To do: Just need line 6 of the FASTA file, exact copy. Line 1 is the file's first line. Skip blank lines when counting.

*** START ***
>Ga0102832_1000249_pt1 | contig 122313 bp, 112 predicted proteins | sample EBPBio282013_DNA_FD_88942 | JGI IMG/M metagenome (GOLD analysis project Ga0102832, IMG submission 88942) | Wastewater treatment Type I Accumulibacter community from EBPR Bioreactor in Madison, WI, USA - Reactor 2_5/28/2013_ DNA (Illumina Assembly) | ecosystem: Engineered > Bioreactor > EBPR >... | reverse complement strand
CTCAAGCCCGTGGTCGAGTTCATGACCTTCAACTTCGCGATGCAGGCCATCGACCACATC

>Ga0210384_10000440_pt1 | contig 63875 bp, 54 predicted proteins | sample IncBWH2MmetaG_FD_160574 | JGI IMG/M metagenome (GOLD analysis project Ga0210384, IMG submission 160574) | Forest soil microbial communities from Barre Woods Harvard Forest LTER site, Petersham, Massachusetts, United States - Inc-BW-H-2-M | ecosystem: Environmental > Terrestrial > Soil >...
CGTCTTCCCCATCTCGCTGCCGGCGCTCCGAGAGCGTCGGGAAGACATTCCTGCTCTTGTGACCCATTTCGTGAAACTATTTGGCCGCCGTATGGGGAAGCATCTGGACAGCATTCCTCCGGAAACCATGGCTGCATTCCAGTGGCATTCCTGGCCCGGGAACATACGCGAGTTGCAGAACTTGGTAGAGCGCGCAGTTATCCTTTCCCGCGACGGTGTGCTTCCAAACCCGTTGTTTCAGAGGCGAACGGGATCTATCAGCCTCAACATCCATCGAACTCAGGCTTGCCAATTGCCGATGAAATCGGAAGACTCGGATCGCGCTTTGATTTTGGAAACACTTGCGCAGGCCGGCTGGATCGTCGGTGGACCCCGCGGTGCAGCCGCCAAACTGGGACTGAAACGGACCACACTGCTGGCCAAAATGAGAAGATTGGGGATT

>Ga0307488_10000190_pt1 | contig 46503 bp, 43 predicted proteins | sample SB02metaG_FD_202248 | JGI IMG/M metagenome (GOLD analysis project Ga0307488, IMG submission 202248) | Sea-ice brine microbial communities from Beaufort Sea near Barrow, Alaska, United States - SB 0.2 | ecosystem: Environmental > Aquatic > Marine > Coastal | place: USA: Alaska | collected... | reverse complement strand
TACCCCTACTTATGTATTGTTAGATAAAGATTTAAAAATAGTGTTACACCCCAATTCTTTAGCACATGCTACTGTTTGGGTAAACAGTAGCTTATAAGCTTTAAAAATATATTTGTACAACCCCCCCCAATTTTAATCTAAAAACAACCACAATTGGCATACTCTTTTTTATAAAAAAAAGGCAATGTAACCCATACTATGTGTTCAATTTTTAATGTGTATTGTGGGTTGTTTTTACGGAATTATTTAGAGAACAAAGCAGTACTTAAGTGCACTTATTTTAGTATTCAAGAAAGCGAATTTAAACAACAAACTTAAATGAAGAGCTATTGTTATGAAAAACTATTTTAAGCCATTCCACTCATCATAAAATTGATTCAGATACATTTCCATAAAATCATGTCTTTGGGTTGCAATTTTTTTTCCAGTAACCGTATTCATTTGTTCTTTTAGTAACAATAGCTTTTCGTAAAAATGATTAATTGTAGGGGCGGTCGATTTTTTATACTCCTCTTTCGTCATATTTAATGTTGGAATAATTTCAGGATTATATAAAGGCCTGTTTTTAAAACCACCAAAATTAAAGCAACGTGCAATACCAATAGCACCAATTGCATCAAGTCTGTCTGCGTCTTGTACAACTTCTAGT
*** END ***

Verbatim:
TACCCCTACTTATGTATTGTTAGATAAAGATTTAAAAATAGTGTTACACCCCAATTCTTTAGCACATGCTACTGTTTGGGTAAACAGTAGCTTATAAGCTTTAAAAATATATTTGTACAACCCCCCCCAATTTTAATCTAAAAACAACCACAATTGGCATACTCTTTTTTATAAAAAAAAGGCAATGTAACCCATACTATGTGTTCAATTTTTAATGTGTATTGTGGGTTGTTTTTACGGAATTATTTAGAGAACAAAGCAGTACTTAAGTGCACTTATTTTAGTATTCAAGAAAGCGAATTTAAACAACAAACTTAAATGAAGAGCTATTGTTATGAAAAACTATTTTAAGCCATTCCACTCATCATAAAATTGATTCAGATACATTTCCATAAAATCATGTCTTTGGGTTGCAATTTTTTTTCCAGTAACCGTATTCATTTGTTCTTTTAGTAACAATAGCTTTTCGTAAAAATGATTAATTGTAGGGGCGGTCGATTTTTTATACTCCTCTTTCGTCATATTTAATGTTGGAATAATTTCAGGATTATATAAAGGCCTGTTTTTAAAACCACCAAAATTAAAGCAACGTGCAATACCAATAGCACCAATTGCATCAAGTCTGTCTGCGTCTTGTACAACTTCTAGT